[Caution: Commentary below. No objective stats to be found in this post.]

It's the Christmas season, so it's a fitting time to ponder the concept of love. I've been taught a lot about love this season, mostly by people such as Chris Berman, Steve Mariucci, and Jon Gruden. According to them, Brett Favre plays football for the love of the sport. He loves the game so much, he's willing to go out there and risk severe injury, just so that we can enjoy watching him perform.

Brett Favre himself tells us how much he loves the game. His official personal website is titled For Love of the Game. And in his press conferences, he routinely and openly ponders how much left he has to give. Vikings fans aren't quite sure what he's been giving them, and I'm sure many of his teammates are now wondering what he has left them with.

We're told Brett Favre loves football, but what does that mean? What kind of love is that exactly? Love as in I love my kids? My dog? Pizza? Guacamole? English is a strange language when it comes to the word love. We use the term for so many things, from our desire for some McDonald's french fries right now to our favorite TV show to our undying selfless sacrifice, joy, and pride in our children.

The ancient Greeks had at least four different words which would all fall under our modern umbrella of love. Agápe referred to deep virtuous love or unconditional sacrifice. Éros referred to passionate love, as in "being in love" longingly but was not necessarily sexual. Philos referred to a general love such as for family and close friends. Storge meant natural affection, such as that felt by parents for children. Author C.S. Lewis wrote an entire book titled The Four Loves that explored the nature of love.

Maybe the Greeks could use one more. It would be called Phávros, as in the love Brett Favre has for the sport of football. But what exactly is the nature of this kind of love? Is it selfless sacrifice like agápe, or is it something else?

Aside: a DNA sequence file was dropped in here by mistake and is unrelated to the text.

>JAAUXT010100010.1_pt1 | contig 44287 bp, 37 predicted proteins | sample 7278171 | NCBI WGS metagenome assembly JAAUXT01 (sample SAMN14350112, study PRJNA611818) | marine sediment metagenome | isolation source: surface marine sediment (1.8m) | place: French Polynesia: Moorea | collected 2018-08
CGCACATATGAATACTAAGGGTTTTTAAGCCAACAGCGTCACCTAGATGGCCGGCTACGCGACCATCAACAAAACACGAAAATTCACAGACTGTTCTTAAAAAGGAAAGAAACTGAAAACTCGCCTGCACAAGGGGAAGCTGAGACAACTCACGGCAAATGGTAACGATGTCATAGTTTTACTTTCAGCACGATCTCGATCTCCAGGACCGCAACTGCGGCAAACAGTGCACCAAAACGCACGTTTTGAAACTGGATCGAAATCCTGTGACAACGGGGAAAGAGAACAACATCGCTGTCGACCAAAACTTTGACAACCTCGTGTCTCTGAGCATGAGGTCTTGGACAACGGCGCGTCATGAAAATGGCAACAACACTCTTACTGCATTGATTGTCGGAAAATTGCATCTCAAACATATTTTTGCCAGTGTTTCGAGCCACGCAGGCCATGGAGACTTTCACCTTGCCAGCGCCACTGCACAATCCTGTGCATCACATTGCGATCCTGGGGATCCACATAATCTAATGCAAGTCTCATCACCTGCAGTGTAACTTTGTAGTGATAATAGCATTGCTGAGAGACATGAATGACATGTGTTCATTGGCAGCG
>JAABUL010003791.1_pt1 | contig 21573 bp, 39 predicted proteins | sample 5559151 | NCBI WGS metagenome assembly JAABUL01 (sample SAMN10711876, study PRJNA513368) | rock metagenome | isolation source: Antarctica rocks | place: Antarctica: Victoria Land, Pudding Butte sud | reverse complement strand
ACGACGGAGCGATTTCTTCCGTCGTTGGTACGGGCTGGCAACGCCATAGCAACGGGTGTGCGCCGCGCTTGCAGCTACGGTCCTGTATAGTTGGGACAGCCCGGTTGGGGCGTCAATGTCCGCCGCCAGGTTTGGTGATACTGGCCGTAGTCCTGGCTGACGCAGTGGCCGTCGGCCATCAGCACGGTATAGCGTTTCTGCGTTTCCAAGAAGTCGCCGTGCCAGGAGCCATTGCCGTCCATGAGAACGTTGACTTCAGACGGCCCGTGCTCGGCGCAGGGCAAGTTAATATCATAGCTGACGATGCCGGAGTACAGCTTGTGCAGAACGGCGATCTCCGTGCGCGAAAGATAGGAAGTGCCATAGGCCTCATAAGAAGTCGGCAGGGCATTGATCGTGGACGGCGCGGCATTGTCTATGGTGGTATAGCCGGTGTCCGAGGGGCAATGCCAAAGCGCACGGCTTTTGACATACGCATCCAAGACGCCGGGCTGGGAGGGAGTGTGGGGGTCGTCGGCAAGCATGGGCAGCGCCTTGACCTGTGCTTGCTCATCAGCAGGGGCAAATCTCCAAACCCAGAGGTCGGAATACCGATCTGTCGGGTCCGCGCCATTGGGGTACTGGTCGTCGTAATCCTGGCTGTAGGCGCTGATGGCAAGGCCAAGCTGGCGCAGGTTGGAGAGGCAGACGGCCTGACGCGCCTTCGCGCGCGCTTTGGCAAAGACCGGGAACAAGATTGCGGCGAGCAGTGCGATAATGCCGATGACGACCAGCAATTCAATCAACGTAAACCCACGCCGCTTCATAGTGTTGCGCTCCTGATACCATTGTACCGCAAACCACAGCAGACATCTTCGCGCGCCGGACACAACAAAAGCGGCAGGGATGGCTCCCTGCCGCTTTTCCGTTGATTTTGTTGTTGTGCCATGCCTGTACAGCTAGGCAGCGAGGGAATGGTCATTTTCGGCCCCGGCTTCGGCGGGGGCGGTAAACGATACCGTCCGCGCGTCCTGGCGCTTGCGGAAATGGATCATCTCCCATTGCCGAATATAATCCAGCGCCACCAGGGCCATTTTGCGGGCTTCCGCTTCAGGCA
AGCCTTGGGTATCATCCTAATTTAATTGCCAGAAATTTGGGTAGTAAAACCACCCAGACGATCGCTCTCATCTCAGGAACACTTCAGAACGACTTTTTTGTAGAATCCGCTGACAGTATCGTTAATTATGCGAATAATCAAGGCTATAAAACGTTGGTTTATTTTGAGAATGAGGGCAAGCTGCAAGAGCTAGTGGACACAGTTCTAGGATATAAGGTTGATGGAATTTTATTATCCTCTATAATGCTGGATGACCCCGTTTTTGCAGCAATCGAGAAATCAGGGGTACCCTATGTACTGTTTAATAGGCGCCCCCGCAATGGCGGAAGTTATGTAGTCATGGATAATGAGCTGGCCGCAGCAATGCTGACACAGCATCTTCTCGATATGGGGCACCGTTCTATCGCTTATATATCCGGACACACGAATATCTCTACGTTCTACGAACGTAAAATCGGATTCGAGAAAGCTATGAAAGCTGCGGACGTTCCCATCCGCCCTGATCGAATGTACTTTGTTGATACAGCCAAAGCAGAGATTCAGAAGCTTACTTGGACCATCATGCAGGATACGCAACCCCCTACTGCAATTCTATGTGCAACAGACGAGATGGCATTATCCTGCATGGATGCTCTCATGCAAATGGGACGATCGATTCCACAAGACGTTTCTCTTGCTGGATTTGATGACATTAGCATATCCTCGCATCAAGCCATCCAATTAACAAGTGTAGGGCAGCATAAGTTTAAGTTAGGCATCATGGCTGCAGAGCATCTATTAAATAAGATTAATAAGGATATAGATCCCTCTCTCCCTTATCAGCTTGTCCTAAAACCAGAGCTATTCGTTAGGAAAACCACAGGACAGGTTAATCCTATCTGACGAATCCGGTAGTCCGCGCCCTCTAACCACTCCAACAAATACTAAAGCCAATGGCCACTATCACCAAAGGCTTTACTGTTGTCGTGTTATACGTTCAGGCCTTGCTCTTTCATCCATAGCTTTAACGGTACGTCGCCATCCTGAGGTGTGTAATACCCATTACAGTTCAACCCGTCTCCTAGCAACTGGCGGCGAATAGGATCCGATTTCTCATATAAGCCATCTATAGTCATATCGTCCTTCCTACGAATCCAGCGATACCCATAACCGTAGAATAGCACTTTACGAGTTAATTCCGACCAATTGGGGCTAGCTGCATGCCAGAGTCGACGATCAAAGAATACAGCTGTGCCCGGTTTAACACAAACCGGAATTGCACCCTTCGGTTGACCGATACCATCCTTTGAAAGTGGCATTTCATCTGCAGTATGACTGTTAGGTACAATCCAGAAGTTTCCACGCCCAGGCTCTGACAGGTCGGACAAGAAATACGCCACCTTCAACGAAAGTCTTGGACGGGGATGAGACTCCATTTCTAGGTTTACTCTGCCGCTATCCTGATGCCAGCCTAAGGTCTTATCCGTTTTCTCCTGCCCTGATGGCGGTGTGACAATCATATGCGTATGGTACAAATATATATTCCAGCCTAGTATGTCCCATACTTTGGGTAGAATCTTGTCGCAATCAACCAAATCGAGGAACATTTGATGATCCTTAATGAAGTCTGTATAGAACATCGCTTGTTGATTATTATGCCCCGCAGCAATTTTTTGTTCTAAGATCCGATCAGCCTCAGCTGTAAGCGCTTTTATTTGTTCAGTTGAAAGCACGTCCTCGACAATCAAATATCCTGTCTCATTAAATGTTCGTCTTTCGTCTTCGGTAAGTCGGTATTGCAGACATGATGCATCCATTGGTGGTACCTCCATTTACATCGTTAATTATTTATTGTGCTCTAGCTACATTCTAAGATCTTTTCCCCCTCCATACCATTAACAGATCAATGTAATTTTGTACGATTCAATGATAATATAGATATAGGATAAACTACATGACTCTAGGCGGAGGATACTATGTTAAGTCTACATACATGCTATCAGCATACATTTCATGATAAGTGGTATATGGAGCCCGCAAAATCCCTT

I have to confess I love donuts. It's my Kryptonite. Put a donut in front of me, and I'll eat it. Put a dozen in front of me, and I won't stop eating until I pass out in a diabetic coma. At the end of the day, neither I nor the donuts are better off. This really isn't love of any kind. It's more like a craving, and I think this is really how Favre loves football and the attention it brings him.

Is Favre really giving anything? Is there truly anything selfless in what he does? Retiring and un-retiring, first on the Packers, then on the Jets, so he can change teams, is that selfless? Does that put the team first? Even his record-smashing consecutive start streak, while at first may seem a selfless devotion to his team, probably isn't. He almost certainly played in games in which he held his team back more than helped due to injury, but played on anyway.

Given what we know now about Favre, I think part of his insistence on playing had to do with keeping the streak going, but I also think he wanted to make sure the spotlight never shone anywhere else but on him. The thing he may have feared most is that Mark Brunell, Matt Hasselbeck, or Aaron Rodgers might get significant playing time and possibly play as well as he did, diminishing his legend. I can't help thinking of Favre's infamous quote about it not being his job to help mentor Rodgers when he was a rookie and his heir-apparent.

This isn't intended to be an attack on Favre so much as it's a critique of the fawning worship by so many members of the media. Favre is human and has his foibles and has made his mistakes, just like the rest of us. I'm sure he's done some wonderful things for his friends and family, and certainly he's given money to charities including breast cancer causes. What I object to is our culture's deification of a man who is so clearly self-obsessed and who rarely passes up an opportunity to put himself first. He undermines his coaches and teammates, viewing his teams as vehicles for his own glory and little more. We've got things backwards. Whether we're talking about football or donuts, it ain't love.

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12 Responses to “Love?”

  1. Casey A says:

    Another hypothesis: Favre, like lots of people facing retirement, cannot figure out what to do with his life after he leaves his job, so he keeps working as long as he can. The transition from to sitting on the couch or puttering around the house all day might be even more jarring for a celebrity athlete than a working stiff, but maybe not fundamentally different. It might not be love that keeps Favre hanging on, but a desire to avoid facing the fact that he just doesn't know what to do next.